What is Larimar?
When I started this article, over two years ago, I fully expected to have concrete mineralogical data to include. Dr. Frederick H. Pough had become interested, and samples were submitted to zeolite (lava-related minerals) specialists for analysis. The results of these tests are not yet available. Larimar has been tentatively identified as pectolite, but there is doubt among several mineralogists about this determination.
Because the material is of volcanic origin, and it is often a replacement, great variability exists in the composition. Undoubtedly there is some pectolite, but chemical analysis indicates minimal amounts of sodium. Some needle growth, within the blue areas, has high aluminum content, suggesting natrolite. Much of the material is calcium silicate with occasional native copper flecks. Recent finds include “scenic” pieces with red plumes (iron) on a blue background and white “clouds”. Other samples contain pieces resembling thomsonites, some talc and several micro-minerals.
Hardness varies, but most dark blue material is from 5 to 7 on the Mohs scale. The color sometimes produces reticulate patterns of blue and white and there is often a pronounced silky chatoyance. Pectolite is often splintery in a literal sense: The long needles can be hazardous to a collector’s fingers. This is not true of Larimar, where the material is much more compact and therefore cuttable. X-ray diffraction is suggestive of pectolite, but with some unusual peaks.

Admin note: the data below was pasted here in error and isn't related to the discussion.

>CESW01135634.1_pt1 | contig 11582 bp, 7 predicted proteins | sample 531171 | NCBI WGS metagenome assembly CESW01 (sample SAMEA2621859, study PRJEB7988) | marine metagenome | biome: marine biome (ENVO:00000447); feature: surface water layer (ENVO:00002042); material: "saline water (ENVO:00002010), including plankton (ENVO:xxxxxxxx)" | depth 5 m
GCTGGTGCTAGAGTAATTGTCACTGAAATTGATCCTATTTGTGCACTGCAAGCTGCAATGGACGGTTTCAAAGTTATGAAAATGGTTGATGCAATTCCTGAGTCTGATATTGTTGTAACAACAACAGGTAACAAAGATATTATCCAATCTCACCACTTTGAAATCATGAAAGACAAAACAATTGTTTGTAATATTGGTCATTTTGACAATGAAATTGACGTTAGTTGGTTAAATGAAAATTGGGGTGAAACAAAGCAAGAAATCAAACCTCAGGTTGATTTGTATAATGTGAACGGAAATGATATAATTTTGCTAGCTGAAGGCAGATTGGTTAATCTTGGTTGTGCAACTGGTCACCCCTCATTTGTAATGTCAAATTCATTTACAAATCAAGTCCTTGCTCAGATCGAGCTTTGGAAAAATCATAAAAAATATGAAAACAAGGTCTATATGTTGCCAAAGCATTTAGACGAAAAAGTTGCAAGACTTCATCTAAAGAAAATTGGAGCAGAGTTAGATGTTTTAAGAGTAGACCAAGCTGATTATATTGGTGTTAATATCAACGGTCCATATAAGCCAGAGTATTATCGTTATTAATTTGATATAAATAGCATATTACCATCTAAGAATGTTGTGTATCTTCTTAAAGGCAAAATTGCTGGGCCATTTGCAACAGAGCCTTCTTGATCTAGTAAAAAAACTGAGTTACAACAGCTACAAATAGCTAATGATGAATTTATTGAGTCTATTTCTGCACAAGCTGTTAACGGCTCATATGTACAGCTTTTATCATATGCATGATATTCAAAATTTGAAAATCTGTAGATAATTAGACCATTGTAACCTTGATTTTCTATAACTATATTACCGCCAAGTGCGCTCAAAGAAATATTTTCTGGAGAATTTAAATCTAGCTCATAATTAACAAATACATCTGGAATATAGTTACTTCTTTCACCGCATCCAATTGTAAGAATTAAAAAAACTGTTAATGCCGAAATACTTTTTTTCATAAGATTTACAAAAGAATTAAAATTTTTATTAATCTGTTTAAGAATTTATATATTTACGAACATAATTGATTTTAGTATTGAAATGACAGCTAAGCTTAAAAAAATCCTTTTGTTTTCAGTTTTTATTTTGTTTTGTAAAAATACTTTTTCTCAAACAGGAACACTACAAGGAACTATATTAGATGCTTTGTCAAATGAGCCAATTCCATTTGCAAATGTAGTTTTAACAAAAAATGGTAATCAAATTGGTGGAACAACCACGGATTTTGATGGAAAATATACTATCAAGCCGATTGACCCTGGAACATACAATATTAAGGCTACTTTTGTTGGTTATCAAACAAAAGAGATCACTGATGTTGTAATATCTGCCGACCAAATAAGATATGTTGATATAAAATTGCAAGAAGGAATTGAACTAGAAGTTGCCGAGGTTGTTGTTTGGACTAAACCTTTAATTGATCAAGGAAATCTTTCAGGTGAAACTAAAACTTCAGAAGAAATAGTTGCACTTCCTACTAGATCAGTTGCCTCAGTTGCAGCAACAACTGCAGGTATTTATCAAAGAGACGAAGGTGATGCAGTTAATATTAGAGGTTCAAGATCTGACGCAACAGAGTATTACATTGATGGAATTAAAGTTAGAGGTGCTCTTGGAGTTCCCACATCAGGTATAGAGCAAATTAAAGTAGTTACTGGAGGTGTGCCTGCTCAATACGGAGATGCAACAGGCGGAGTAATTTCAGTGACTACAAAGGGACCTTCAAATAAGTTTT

Some chemical analysis has been performed with scanning X-ray probe analysis (through the kindness of Steve Speck). Analysis has shown a lack of sodium in dark blue Larimar and the presence of aluminum and sodium in natrolite-like crystals growing into the Larimar.
Though it has yet to be precisely identified, there is no doubt that Larimar, whatever it is mineralogically, is a captivating and valuable material to the lapidary.
I have had considerable help during many aspects of this study and wish to thank the following: Dr. Frank Blanchard, Jake Brodzinsky, Francisco Cuevas, Pete Dunn, Nelson Fulgencio, Luis Gonzalez, Dr. Francis Hueber, Eugenio Marcano, Heinz Meder, Miguel Mendez, Frank Moya-Pons, Ramon and Antonio Ortiz, Jose Ottenwalder, Vicente Peres, Dr. Frederick Pough, Steve Sloan, Steve Speck and Noel Valette. In addition, I wish to thank all the friendly people of the Dominican Republic who have assisted me during 12 trips there since 1973.